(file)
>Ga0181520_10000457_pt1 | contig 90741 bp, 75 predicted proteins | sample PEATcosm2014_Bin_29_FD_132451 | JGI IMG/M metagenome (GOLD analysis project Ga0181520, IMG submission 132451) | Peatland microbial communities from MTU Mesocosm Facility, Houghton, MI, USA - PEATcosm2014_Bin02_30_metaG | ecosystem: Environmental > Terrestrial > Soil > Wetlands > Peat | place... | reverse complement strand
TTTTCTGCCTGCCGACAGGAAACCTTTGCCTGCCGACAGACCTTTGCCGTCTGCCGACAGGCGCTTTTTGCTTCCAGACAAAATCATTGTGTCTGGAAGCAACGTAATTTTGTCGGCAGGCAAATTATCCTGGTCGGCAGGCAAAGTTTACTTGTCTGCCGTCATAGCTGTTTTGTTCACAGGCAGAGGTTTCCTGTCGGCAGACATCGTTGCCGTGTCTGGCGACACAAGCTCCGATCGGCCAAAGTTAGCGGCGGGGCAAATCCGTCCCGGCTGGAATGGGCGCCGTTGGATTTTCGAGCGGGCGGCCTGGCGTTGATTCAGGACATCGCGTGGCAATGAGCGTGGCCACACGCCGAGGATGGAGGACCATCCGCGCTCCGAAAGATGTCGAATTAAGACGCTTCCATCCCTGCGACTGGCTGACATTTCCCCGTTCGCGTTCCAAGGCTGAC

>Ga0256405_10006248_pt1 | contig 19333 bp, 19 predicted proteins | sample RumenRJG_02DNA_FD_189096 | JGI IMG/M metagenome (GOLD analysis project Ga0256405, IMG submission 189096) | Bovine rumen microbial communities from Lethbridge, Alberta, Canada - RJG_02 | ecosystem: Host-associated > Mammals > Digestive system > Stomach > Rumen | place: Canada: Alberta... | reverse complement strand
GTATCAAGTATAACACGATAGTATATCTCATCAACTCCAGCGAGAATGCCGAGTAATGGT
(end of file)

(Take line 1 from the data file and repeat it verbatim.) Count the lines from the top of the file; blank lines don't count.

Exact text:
>Ga0181520_10000457_pt1 | contig 90741 bp, 75 predicted proteins | sample PEATcosm2014_Bin_29_FD_132451 | JGI IMG/M metagenome (GOLD analysis project Ga0181520, IMG submission 132451) | Peatland microbial communities from MTU Mesocosm Facility, Houghton, MI, USA - PEATcosm2014_Bin02_30_metaG | ecosystem: Environmental > Terrestrial > Soil > Wetlands > Peat | place... | reverse complement strand